18. I don't know much about networking and telecommunication. My ISP released a press statement some months ago about the new changes in services. Introducing data capping, where you are limited with downloads but unlimited to surf or browse anonymously. So I took it to myself, looking no elsewhere than nsane? Knowing the knowledgeable guys across the Globe. I decided not to contact my ISP I need help and more education on this and how can i bypass it successfully. To enjoy my unlimited downloads as I used to. I trust nsaners to do justice to it. Thanks Guys Best Regards geeteam
  19. Proxy Switcher PRO v5.10.0.6810 There are times when you have to cloak your true IP address. It might be that you want to remain anonymous when you visit a particular website. Or your access to various social networking and entertainment sites has been blocked. The solution is to use Proxy Switcher for all the anonymous browsing needs. It can be used to avoid all sorts of limitations imposed by various sites. Be that a download site that limits amount of downloads. Or video site works only in a particular country - more often than not it gets defeated by the anonymous browsing features Proxy Switcher provides. Whats New Completely revamped test targeting system:Added "negative matching" - check for string in content that should not be there.User defined targets added - full functionality in PRO version.Updated built-in targets.New target configuration window (main menu View->Configure Test Targets...)HTTP request and response trace window.For countries/places where proxy switcher domains are blocked switched from DynDns service for to DTDns as a "last resort DNS lookup".Added new wizard task named "Custom..." - user can select common sub-tasks to be performed.Reworked settings storage, most settings now are stored inside psw.lz file.Website: http://www.proxyswitcher.com/ OS: Windows XP / Vista / 7 / 8 Language: Eng Medicine: Crack Size: 7,76 Mb.
  20. selesn777

    CCProxy 8.0 Build 20140729

    CCProxy 8.0 Build 20140729 Here is a small proxy server makes it easy to get online to all available computers on the local area network in just a single connection. The product can work with different network protocols from the standard HTTP to MMS, it is possible to reassign the ports that you can distinguish between the rights of users, built a good web filter, you can monitor the traffic, plus the product has a good built-in cache, there is a dialer and automatic connection. CCProxy Main features: Modem, Cable Modem, ISDN, ADSL, Satellite, DDN and so on are supported(more).HTTP, FTP, Gopher, SOCKS4/5, Telnet, Secure (HTTPS), News (NNTP), RTSP and MMS proxy are supported.Port Mapping is supported.Web cache can enhance browsing speed. The size and refresh time of cache can be freely changed.Bandwidth control flexibly manages the traffic condition of clients.Time schedule can freely control the clients' on-line time(access time control).Web filter can ban the specified web sites or contents. Also can name specific web sites for browsing.URL filtering prevents users from downloading files with designated extended name via IE.Seven types of account authentication: IP address, IP range, MAC address, User Name/Password, IP + User Name/Password, MAC + User Name/Password and IP + MAC.Parent proxy function enables CCProxy to access the Internet via another proxy.Dial-On-Demand, remote dial up and auto disconnect are supported.Access Logging can keep a full set of the Internet access log.Enable IE, Netscape to access the Internet through HTTP/Secure/FTP (Web)/Gopher.SOCKS5 proxy support allows use of ICQ, MSN Messenger, Yahoo Messenger, CuteFTP, CuteFTP Pro and WS-FTP.Mail proxy supports Outlook, Eudora etc.Supports NetTerm accessing the Internet via Telnet proxy.Supports Outlook connecting to the News server via News proxy.Support SOCKS5 and web authentication.Support for Real Player RTSP proxy and Media Player MMS proxy.Built-in DNS can resolve domain names.Flow Stats.CCProxy News Center Website: http://www.youngzsoft.net/ OS: Windows 2000 / XP / Vista / 7 / 8 (x86-x64) Language: Eng Medicine: Keymaker Size: 1,95 Mb.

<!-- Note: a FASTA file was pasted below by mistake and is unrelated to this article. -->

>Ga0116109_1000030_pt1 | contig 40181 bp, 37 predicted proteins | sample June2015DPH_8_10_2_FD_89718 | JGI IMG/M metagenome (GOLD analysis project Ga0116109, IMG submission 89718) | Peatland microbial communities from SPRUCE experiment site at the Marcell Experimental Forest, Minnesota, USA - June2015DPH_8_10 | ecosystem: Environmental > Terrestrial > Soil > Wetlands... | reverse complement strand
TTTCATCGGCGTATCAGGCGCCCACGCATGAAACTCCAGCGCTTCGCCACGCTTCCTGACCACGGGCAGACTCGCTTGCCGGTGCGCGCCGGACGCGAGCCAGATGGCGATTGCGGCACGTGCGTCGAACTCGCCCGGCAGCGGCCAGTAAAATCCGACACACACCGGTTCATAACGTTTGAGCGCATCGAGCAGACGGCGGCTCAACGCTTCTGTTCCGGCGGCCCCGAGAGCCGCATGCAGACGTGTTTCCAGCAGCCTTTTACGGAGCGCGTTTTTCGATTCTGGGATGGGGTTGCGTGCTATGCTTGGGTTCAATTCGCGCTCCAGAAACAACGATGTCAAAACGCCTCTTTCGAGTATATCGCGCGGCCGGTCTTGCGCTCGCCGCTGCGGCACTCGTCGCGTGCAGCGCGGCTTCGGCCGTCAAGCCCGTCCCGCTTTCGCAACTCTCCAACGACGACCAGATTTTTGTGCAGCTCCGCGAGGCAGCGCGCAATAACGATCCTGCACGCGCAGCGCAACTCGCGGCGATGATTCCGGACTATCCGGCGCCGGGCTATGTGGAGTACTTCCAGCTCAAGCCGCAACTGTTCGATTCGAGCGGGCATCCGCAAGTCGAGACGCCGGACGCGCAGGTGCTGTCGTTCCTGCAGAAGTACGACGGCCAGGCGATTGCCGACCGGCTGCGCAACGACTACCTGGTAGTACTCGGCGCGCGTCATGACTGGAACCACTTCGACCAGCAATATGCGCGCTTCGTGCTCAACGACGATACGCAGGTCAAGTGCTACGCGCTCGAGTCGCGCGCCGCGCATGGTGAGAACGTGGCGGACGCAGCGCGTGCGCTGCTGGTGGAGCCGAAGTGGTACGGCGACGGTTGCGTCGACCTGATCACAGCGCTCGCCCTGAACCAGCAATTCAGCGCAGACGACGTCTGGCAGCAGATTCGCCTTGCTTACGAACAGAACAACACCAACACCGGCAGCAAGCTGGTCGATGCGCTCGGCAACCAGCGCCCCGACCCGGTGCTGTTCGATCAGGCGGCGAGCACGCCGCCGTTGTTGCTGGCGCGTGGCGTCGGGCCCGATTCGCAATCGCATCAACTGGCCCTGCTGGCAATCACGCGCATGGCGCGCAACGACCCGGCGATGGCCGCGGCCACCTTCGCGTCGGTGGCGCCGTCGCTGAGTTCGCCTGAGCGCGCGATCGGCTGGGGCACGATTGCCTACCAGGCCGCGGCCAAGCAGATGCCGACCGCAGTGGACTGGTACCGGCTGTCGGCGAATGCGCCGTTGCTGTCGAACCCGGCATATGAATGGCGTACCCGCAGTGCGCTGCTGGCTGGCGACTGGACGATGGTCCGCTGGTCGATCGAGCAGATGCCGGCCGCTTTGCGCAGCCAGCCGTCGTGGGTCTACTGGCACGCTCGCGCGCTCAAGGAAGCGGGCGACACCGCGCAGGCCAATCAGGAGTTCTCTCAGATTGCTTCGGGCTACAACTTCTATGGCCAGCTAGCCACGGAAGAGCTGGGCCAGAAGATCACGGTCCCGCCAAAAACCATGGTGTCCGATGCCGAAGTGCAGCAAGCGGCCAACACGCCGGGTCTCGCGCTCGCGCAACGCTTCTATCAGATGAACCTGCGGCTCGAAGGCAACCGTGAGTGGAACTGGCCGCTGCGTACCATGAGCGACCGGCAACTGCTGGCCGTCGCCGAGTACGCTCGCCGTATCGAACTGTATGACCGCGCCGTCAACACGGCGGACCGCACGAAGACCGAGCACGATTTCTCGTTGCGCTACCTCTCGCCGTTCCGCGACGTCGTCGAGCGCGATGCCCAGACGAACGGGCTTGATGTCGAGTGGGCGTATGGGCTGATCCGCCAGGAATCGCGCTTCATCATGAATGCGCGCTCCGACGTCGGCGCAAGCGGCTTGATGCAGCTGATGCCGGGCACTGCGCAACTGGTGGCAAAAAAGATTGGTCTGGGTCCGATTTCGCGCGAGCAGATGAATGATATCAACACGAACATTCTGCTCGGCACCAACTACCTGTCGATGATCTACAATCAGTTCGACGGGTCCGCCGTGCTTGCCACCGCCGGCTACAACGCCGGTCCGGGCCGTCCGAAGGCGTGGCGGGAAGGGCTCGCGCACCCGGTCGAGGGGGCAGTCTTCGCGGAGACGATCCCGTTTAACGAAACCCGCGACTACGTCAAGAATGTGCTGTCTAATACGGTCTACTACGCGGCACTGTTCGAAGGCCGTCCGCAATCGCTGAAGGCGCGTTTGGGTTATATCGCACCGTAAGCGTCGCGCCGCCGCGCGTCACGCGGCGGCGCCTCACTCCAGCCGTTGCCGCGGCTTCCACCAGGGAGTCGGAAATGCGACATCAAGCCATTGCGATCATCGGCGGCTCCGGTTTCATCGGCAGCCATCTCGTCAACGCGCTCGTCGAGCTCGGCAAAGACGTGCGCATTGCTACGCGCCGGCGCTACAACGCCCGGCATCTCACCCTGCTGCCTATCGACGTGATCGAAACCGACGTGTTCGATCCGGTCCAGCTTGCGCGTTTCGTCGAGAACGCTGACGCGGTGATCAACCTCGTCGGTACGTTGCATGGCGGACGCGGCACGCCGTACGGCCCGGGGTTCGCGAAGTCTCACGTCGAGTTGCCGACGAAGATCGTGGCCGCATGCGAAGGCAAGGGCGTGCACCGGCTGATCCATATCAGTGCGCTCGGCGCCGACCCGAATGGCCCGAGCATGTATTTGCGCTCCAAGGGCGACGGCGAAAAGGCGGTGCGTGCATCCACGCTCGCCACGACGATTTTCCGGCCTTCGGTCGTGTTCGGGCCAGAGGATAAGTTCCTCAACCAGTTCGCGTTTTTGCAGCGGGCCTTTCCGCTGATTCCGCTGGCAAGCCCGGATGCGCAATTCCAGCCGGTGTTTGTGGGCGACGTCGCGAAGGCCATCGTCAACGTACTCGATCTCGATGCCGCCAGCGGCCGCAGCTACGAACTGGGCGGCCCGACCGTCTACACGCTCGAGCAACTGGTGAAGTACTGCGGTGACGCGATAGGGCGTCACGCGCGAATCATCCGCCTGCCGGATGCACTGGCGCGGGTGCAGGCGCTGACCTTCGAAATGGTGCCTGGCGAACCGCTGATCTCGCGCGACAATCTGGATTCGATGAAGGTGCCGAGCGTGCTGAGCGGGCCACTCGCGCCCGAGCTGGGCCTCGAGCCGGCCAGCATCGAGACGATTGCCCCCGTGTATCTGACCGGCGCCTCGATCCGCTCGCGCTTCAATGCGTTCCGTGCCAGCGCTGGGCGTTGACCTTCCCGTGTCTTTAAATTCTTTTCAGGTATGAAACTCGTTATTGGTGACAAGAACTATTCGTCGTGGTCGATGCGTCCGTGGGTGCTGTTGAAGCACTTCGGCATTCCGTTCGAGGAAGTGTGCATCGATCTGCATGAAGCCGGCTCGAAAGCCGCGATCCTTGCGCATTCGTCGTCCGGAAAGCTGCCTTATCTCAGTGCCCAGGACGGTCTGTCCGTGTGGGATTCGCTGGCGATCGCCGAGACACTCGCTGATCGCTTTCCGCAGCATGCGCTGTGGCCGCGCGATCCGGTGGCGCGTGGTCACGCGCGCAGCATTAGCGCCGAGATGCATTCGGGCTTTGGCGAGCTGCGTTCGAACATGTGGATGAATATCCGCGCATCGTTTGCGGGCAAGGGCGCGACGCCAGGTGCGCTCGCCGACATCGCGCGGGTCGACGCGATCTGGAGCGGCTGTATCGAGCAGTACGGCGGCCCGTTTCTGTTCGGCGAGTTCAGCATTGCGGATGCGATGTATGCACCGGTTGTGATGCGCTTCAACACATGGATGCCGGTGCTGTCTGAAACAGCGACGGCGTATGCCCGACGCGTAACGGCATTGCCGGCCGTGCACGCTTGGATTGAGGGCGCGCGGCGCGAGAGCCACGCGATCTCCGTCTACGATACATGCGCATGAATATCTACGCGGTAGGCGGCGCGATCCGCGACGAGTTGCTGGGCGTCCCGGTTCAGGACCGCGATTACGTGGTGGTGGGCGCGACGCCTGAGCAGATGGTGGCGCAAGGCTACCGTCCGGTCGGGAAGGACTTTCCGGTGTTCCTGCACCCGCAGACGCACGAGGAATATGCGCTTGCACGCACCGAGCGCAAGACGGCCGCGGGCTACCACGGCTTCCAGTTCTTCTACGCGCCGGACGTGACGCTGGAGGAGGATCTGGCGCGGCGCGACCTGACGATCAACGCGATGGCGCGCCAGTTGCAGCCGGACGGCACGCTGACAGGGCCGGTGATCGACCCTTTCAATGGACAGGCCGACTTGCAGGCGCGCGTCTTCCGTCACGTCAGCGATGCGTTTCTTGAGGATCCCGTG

21. selesn777

    Platinum Hide IP 3.3.7.6